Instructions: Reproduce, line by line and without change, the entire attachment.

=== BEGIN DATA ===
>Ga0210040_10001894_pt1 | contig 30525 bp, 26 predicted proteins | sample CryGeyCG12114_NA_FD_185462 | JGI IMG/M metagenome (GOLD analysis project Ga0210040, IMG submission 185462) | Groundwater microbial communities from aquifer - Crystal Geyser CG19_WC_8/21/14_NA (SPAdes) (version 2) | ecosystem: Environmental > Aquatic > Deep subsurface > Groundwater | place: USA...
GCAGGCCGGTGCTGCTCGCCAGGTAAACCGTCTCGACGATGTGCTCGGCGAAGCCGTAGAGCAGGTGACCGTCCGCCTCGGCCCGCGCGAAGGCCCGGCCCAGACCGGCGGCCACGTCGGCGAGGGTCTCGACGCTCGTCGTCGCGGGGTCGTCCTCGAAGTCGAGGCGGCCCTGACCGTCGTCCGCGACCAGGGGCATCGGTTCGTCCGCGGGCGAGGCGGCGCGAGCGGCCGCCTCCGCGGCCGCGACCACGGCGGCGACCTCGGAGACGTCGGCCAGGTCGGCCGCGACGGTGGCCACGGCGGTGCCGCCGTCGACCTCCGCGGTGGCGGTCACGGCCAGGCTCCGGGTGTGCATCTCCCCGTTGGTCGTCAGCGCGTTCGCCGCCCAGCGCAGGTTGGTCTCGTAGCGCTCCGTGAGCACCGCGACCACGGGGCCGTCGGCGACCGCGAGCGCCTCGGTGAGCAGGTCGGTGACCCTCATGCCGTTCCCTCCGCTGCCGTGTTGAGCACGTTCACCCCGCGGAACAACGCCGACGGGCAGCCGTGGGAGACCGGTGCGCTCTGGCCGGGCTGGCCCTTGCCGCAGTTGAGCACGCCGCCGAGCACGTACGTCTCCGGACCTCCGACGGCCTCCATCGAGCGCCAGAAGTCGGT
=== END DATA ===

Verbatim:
>Ga0210040_10001894_pt1 | contig 30525 bp, 26 predicted proteins | sample CryGeyCG12114_NA_FD_185462 | JGI IMG/M metagenome (GOLD analysis project Ga0210040, IMG submission 185462) | Groundwater microbial communities from aquifer - Crystal Geyser CG19_WC_8/21/14_NA (SPAdes) (version 2) | ecosystem: Environmental > Aquatic > Deep subsurface > Groundwater | place: USA...
GCAGGCCGGTGCTGCTCGCCAGGTAAACCGTCTCGACGATGTGCTCGGCGAAGCCGTAGAGCAGGTGACCGTCCGCCTCGGCCCGCGCGAAGGCCCGGCCCAGACCGGCGGCCACGTCGGCGAGGGTCTCGACGCTCGTCGTCGCGGGGTCGTCCTCGAAGTCGAGGCGGCCCTGACCGTCGTCCGCGACCAGGGGCATCGGTTCGTCCGCGGGCGAGGCGGCGCGAGCGGCCGCCTCCGCGGCCGCGACCACGGCGGCGACCTCGGAGACGTCGGCCAGGTCGGCCGCGACGGTGGCCACGGCGGTGCCGCCGTCGACCTCCGCGGTGGCGGTCACGGCCAGGCTCCGGGTGTGCATCTCCCCGTTGGTCGTCAGCGCGTTCGCCGCCCAGCGCAGGTTGGTCTCGTAGCGCTCCGTGAGCACCGCGACCACGGGGCCGTCGGCGACCGCGAGCGCCTCGGTGAGCAGGTCGGTGACCCTCATGCCGTTCCCTCCGCTGCCGTGTTGAGCACGTTCACCCCGCGGAACAACGCCGACGGGCAGCCGTGGGAGACCGGTGCGCTCTGGCCGGGCTGGCCCTTGCCGCAGTTGAGCACGCCGCCGAGCACGTACGTCTCCGGACCTCCGACGGCCTCCATCGAGCGCCAGAAGTCGGT